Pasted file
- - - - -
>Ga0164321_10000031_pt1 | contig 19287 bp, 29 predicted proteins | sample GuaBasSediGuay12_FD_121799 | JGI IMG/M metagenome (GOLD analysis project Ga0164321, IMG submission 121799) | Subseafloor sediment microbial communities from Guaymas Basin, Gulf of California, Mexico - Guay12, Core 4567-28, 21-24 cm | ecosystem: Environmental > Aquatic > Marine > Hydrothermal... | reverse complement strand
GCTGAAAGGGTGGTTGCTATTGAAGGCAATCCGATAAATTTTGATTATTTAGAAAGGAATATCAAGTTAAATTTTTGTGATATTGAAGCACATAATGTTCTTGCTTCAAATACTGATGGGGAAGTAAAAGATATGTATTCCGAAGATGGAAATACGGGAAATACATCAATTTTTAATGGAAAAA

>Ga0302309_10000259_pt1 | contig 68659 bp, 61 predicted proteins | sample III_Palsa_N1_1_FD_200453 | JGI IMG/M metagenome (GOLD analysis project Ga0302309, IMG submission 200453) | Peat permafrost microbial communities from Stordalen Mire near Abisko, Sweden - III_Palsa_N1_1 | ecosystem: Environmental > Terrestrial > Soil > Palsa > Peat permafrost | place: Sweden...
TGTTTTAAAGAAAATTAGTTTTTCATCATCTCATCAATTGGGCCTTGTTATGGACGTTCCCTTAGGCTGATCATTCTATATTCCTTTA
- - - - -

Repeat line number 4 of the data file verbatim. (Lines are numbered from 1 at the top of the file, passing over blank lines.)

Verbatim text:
TGTTTTAAAGAAAATTAGTTTTTCATCATCTCATCAATTGGGCCTTGTTATGGACGTTCCCTTAGGCTGATCATTCTATATTCCTTTA